Kimberley

Anti-fracking activists are calling on Premier Mark McGowan not to allow fracking in the Kimberley, reports Alex Salmon.

Buru Energy has admitted in its submission to the Western Australian Fracking Inquiry that testing of flowback fluids from its 2015 fracking operations in the Kimberley showed elevated levels of the chemical contaminants boron and barium and the radionuclide radium-228.

Community opposition may soon put fracking on hold in the Kimberley region of north-western Australia. This could culminate in the first big victory for the anti-fracking movement in Western Australia. Buru Energy, partnered with Mitsubishi, intends to frack four wells east of Broome 34 times this year, starting in May. This is the largest single fracking proposal to be put forward in Western Australia so far. The area is a wetland used by Aboriginal owners.
In late January, the Environmental Protection Authority (EPA) decided not to assess a proposal for fracking in Western Australia’s Kimberley region. Buru Energy plans to conduct 34 fracks in the region starting this year. It intends to conduct most of these fracks at four existing wells: two at Yulleroo, 90 kilometres east of Broome, and two at Valhalla/Asgard, 320 kilometres east of Broome.
The Western Australian government has finalised its acquisition of land in the Kimberley for future development, despite long-standing opposition from environmentalists and the local Aboriginal community. The 3414 hectares of land near James Price Point — part of one of the most ecologically opulent and pristine stretches of land left in the world — north of Broome, was bought from traditional landowners as “unallocated crown land.” The area is now under management of LandCorp and the Broome Port Authority.
The campaign against the gas hub at Walmadan (James Price Point) in the Kimberley received a huge boost when about 20,000 people marched through the streets of Fremantle and attended a vibrant and political “Concert for the Kimberley” on February 24.
About 80 people rallied outside the Woodside office in Broome on January 15 to protest the decision by Indigenous affairs minister Peter Collier to allow drilling in the dunes as part work for an LNG processing site. Protesters say this will disturb Aboriginal sacred sites in the area. Photos by Zeb Parkes.
The Wilderness Society released this statement on January 15. *** The Broome community is outraged at the Minister’s decision announced today to give WA Aboriginal Heritage Act Section 18 clearance to allow Woodside to drill in the dunes west of Manari Road as part of their investigation work for an LNG processing site.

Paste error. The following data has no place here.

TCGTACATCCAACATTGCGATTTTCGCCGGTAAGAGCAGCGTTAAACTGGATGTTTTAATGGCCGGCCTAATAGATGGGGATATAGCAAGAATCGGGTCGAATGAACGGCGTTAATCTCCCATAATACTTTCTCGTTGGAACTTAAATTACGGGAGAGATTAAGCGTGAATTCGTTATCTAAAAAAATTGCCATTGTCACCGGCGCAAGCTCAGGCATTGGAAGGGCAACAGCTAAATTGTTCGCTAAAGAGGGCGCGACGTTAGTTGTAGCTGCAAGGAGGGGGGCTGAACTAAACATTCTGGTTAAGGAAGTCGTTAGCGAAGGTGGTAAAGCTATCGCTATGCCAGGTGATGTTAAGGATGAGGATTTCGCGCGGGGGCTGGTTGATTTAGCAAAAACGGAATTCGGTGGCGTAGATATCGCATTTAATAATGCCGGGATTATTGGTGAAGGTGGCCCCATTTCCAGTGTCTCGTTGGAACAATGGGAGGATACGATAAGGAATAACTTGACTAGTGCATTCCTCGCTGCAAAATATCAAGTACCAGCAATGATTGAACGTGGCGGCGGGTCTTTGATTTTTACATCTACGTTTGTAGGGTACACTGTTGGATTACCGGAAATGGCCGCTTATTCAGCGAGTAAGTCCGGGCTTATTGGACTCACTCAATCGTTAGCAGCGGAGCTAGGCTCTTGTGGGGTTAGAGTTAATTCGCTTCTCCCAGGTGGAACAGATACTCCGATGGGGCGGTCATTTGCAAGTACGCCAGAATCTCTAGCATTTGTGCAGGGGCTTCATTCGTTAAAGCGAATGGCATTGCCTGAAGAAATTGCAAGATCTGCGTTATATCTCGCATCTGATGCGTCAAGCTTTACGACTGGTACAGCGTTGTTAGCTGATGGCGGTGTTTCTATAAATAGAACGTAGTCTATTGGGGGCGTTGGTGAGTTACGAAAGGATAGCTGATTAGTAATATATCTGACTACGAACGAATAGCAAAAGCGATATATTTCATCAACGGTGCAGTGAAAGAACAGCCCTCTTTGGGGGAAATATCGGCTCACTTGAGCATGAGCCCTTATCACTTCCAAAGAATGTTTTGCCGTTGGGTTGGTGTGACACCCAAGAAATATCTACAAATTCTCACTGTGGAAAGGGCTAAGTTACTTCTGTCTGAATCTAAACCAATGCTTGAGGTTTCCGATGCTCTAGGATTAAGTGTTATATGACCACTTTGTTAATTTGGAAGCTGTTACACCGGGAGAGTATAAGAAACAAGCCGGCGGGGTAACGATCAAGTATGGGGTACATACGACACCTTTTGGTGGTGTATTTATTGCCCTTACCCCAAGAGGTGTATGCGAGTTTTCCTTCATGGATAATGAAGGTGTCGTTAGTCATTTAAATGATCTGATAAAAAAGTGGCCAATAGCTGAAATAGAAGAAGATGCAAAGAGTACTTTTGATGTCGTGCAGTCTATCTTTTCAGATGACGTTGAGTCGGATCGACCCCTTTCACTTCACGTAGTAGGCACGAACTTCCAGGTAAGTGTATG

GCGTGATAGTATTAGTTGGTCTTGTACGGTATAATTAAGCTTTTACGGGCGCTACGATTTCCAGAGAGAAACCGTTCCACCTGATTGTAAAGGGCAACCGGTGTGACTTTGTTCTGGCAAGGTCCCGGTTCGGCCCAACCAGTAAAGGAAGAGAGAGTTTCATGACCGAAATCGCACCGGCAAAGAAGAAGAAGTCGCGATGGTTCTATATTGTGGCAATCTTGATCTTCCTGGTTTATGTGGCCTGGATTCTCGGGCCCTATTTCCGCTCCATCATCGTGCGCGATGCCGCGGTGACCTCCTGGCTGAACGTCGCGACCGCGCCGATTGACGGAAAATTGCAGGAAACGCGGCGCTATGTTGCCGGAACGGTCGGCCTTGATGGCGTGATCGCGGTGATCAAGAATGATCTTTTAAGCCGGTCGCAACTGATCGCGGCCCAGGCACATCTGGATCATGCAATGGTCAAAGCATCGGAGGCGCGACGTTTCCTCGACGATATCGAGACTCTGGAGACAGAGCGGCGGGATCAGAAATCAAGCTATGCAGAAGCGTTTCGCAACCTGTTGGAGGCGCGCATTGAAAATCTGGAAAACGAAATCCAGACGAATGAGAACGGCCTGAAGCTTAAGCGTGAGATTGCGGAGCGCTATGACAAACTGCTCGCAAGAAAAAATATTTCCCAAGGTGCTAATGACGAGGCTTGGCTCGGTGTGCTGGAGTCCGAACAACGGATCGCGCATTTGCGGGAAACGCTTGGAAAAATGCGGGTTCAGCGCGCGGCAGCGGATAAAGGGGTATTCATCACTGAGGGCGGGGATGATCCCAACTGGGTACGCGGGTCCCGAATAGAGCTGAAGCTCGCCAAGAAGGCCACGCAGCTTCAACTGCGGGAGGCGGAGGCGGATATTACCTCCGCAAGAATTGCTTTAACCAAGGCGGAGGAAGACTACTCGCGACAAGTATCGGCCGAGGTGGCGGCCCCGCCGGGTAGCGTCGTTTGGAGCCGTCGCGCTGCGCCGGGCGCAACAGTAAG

The Wilderness Society released this statement on December 20. *** The Wilderness Society Western Australia and Goolarabooloo traditional custodian Richard Hunter have commenced legal proceedings against the WA Environment Protection Authority (EPA) and environment minister Bill Marmion in the WA supreme court over the approval of the controversial James Price Point gas processing complex.
The Western Australian government granted final approval to the Woodside gas hub at James Price Point, near Broome on November 19. The statement below was released by the Broome Community No Gas Campaign on November 19. *** Over 200 people gathered on Cable Beach on November 18 and unfurled a banner calling for governments at all levels to “Protect the Kimberley”. The banner came from the John Butler Concert for the Kimberley held recently at Federation Square, Melbourne.
The threat facing Western Australia’s Kimberley region received national attention on October 5 when 10,000 people attended a concert for the Kimberley in Melbourne’s Federation Square. The John Butler Trio and Claire Bowditch performed and Missy Higgins and former Greens leader Bob Brown spoke to the crowd. The concert was organised by The Wilderness Society to raise support for the protection of the iconic area.
The pending approval for the liquefied natural gas (LNG) hub at James Price Point in Broome has come under fire after four of the five Environmental Protection Authority (EPA) board members responsible for assessing the project stood aside due to conflicts of interest. Two of the EPA board members hold shares in Woodside Petroleum, the operator of the $35 billion project.
About 70 people gathered for a vigil in Melbourne on May 15, in support of the community campaign against a gas hub in the Kimberley region, WA. Earlier, more than 100 police arrived at the site of a peaceful blockade near James Price Point to crush the ongoing protest. The organisers said: "We need as many people as possible to show our support for those blockading, and send a message to police and Joint Venture Partners that brutality and intimidation will not discourage us; it will only make us stronger."
Campaigners against the mining companies’ push to open up the Kimberley region in WA to vast gas and mineral exploitation told a public meeting on April 19 that this was the “Franklin Dam campaign of our time”. The forum “Saving the Kimberley: Our Land or Gasland?” was organised by Stop Coal Seam Gas, Sydney.
The campaign to protect Western Australia's Kimberley region from gas extraction will be the topic of an April 19 meeting in Sydney. WA Greens Senator Rachel Siewert, The Wilderness Society national director Lyndon Schneiders and Beyond Zero Emissions' Geoff Cameron will address the public forum, Saving the Kimberley: Our Land or Gasland?
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